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Boar Rice Notations
Qualité quand ça marche: 1.0
Consistance des Vagues: 2.0

Général: 1.5

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Surf Report Feed

Statistiques de Houle pour Boar Rice, Avril: Toutes Houles – Tous Vents

The figure illustrates the combination of swells directed at Boar Rice through a typical April. It is based on 2880 NWW3 model predictions since 2007 (values every 3 hours). The wave model does not forecast surf and wind right at the coastline so we have chosen the most applicable grid node based on what we know about Boar Rice. In this particular case the best grid node is 33 km away (21 miles).

The rose diagram shows the distribution of swell sizes and directions, while the graph at the bottom shows the same thing but without direction information. Five colours illustrate increasing wave sizes. Blue shows the smallest swells, less that 0.5m (1.5 feet) high. These were forecast only 25% of the time. Green and yellow show increasing swell sizes and largest swells greater than >3m (>10ft) are shown in red. In either graph, the area of any colour is proportional to how often that size swell happens.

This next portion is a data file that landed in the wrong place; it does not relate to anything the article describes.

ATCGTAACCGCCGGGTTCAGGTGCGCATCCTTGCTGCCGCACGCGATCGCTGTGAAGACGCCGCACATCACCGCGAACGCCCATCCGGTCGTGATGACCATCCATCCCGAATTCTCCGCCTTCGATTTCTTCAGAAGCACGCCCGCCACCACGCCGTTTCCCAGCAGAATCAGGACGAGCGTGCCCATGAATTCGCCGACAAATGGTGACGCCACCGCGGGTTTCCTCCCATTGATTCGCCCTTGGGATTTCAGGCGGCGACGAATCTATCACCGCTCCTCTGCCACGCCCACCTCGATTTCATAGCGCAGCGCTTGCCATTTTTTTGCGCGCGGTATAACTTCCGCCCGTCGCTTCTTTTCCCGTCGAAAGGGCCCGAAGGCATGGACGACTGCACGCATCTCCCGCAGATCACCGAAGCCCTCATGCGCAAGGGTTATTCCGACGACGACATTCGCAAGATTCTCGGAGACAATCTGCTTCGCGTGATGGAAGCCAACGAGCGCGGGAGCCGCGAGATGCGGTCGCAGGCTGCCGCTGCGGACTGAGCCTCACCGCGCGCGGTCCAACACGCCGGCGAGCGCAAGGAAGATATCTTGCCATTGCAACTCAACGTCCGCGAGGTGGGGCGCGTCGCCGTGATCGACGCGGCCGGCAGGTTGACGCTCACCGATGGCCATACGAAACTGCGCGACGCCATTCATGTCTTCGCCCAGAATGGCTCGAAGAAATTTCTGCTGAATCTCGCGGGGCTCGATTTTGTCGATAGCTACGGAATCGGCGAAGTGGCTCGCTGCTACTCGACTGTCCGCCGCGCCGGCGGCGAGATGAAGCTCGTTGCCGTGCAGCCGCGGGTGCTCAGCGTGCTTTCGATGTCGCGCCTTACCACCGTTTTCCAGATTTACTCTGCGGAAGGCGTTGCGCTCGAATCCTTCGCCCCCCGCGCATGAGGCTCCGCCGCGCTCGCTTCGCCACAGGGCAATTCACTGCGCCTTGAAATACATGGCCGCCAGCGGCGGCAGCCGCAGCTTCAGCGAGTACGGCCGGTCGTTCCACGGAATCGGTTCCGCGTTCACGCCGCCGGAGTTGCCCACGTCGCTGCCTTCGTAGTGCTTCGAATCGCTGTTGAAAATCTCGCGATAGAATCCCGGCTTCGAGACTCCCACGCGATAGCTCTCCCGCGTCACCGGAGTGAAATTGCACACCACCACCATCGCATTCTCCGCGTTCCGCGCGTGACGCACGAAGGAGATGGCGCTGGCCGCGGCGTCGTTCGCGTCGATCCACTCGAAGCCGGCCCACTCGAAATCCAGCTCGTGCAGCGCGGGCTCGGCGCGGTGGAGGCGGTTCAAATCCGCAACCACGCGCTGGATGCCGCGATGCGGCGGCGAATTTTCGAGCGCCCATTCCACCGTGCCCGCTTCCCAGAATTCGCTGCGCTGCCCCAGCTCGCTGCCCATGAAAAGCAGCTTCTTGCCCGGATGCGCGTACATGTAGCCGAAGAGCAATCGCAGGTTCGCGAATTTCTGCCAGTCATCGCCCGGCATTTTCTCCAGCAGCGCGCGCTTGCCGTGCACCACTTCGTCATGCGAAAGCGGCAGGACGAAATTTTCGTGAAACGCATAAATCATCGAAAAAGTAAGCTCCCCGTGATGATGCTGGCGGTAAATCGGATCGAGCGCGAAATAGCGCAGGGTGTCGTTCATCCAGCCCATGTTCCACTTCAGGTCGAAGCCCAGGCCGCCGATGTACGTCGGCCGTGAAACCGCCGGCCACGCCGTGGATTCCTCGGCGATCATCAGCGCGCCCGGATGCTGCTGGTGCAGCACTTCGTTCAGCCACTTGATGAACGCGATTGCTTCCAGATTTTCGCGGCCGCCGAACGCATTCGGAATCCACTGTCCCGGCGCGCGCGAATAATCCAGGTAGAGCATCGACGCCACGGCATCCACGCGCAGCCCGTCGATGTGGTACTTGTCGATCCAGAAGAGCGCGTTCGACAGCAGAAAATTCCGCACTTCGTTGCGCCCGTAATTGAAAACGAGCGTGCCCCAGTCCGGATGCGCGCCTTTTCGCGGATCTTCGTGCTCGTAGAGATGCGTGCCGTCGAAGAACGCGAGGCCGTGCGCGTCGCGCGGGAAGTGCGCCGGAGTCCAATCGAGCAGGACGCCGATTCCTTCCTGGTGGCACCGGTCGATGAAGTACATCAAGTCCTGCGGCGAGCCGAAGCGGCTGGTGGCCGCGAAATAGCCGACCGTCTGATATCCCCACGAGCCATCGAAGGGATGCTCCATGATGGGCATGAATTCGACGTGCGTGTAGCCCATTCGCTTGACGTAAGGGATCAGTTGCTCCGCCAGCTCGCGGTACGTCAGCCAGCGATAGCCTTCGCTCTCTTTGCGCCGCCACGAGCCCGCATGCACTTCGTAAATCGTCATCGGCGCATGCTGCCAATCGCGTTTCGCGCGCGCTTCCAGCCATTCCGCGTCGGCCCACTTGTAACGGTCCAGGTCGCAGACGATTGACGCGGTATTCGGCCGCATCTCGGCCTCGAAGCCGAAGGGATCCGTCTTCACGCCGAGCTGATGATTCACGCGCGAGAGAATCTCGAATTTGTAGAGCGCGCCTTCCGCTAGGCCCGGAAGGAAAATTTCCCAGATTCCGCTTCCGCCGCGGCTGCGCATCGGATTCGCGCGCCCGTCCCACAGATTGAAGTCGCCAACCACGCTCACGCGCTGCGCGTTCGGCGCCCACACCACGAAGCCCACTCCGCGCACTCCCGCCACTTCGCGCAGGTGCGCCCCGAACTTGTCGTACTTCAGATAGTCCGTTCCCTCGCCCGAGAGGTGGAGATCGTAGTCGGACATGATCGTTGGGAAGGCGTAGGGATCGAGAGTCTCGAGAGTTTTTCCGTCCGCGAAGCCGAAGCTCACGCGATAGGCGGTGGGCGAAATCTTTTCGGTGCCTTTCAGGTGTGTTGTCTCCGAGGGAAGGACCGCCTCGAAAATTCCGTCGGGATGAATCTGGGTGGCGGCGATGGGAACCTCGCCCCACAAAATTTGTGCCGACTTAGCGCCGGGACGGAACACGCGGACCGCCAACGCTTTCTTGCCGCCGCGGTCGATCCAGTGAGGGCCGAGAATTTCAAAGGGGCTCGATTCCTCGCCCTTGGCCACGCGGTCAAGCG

The diagram indicates that the dominant swell direction, shown by the largest spokes, was S, whereas the the most common wind blows from the WNW. Because the wave model grid is away from the coast, sometimes a strong offshore wind blows largest waves away from Boar Rice and out to sea. We combine these with the no surf category of the bar chart. To keep it simple we don't show these in the rose graph. Because wind determines whether or not waves are surfable at Boar Rice, you can load a different image that shows only the swells that were forecast to coincide with glassy or offshore wind conditions. Over an average April, swells large enough to cause good for surfing waves at Boar Rice run for about 75% of the time.

IMPORTANT: Beta version feature! Swell heights are open water values from NWW3. There is no attempt to model near-shore effects. Coastal wave heights will generally be less, especially if the break does not have unobstructed exposure to the open ocean.